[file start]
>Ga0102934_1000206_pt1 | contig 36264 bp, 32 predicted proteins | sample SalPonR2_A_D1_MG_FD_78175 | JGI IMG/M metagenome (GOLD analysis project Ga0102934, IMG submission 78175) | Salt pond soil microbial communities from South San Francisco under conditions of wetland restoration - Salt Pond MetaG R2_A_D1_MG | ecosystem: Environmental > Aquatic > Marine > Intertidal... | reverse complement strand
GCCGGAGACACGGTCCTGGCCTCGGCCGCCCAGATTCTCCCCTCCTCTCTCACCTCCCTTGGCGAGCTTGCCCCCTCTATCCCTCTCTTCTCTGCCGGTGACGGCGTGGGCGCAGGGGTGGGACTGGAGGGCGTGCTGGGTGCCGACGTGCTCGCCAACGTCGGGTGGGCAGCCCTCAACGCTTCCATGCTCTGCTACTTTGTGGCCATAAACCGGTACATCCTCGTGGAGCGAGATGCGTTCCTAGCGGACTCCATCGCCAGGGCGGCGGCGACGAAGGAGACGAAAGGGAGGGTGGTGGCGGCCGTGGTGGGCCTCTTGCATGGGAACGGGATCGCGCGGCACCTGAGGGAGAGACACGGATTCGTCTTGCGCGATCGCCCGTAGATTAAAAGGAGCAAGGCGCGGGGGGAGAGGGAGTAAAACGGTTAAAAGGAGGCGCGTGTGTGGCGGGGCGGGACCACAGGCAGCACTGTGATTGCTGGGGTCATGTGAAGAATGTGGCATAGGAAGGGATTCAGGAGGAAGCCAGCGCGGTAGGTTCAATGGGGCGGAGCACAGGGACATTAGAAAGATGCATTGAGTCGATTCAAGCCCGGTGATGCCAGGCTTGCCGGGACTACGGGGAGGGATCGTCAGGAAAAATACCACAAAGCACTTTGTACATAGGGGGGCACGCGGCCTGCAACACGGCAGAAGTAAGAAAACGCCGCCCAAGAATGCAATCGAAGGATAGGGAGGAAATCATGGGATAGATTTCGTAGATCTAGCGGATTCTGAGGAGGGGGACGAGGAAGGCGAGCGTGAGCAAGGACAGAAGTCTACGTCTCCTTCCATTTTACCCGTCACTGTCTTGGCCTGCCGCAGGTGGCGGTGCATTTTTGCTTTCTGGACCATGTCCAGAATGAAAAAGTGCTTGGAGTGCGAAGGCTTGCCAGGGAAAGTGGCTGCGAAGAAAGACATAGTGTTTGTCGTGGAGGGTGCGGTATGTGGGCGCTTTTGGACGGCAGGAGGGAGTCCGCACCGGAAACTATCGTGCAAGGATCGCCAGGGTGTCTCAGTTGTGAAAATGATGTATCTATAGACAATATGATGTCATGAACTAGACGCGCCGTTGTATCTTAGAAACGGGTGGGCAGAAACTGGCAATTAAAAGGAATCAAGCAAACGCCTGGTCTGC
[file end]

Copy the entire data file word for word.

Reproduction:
>Ga0102934_1000206_pt1 | contig 36264 bp, 32 predicted proteins | sample SalPonR2_A_D1_MG_FD_78175 | JGI IMG/M metagenome (GOLD analysis project Ga0102934, IMG submission 78175) | Salt pond soil microbial communities from South San Francisco under conditions of wetland restoration - Salt Pond MetaG R2_A_D1_MG | ecosystem: Environmental > Aquatic > Marine > Intertidal... | reverse complement strand
GCCGGAGACACGGTCCTGGCCTCGGCCGCCCAGATTCTCCCCTCCTCTCTCACCTCCCTTGGCGAGCTTGCCCCCTCTATCCCTCTCTTCTCTGCCGGTGACGGCGTGGGCGCAGGGGTGGGACTGGAGGGCGTGCTGGGTGCCGACGTGCTCGCCAACGTCGGGTGGGCAGCCCTCAACGCTTCCATGCTCTGCTACTTTGTGGCCATAAACCGGTACATCCTCGTGGAGCGAGATGCGTTCCTAGCGGACTCCATCGCCAGGGCGGCGGCGACGAAGGAGACGAAAGGGAGGGTGGTGGCGGCCGTGGTGGGCCTCTTGCATGGGAACGGGATCGCGCGGCACCTGAGGGAGAGACACGGATTCGTCTTGCGCGATCGCCCGTAGATTAAAAGGAGCAAGGCGCGGGGGGAGAGGGAGTAAAACGGTTAAAAGGAGGCGCGTGTGTGGCGGGGCGGGACCACAGGCAGCACTGTGATTGCTGGGGTCATGTGAAGAATGTGGCATAGGAAGGGATTCAGGAGGAAGCCAGCGCGGTAGGTTCAATGGGGCGGAGCACAGGGACATTAGAAAGATGCATTGAGTCGATTCAAGCCCGGTGATGCCAGGCTTGCCGGGACTACGGGGAGGGATCGTCAGGAAAAATACCACAAAGCACTTTGTACATAGGGGGGCACGCGGCCTGCAACACGGCAGAAGTAAGAAAACGCCGCCCAAGAATGCAATCGAAGGATAGGGAGGAAATCATGGGATAGATTTCGTAGATCTAGCGGATTCTGAGGAGGGGGACGAGGAAGGCGAGCGTGAGCAAGGACAGAAGTCTACGTCTCCTTCCATTTTACCCGTCACTGTCTTGGCCTGCCGCAGGTGGCGGTGCATTTTTGCTTTCTGGACCATGTCCAGAATGAAAAAGTGCTTGGAGTGCGAAGGCTTGCCAGGGAAAGTGGCTGCGAAGAAAGACATAGTGTTTGTCGTGGAGGGTGCGGTATGTGGGCGCTTTTGGACGGCAGGAGGGAGTCCGCACCGGAAACTATCGTGCAAGGATCGCCAGGGTGTCTCAGTTGTGAAAATGATGTATCTATAGACAATATGATGTCATGAACTAGACGCGCCGTTGTATCTTAGAAACGGGTGGGCAGAAACTGGCAATTAAAAGGAATCAAGCAAACGCCTGGTCTGC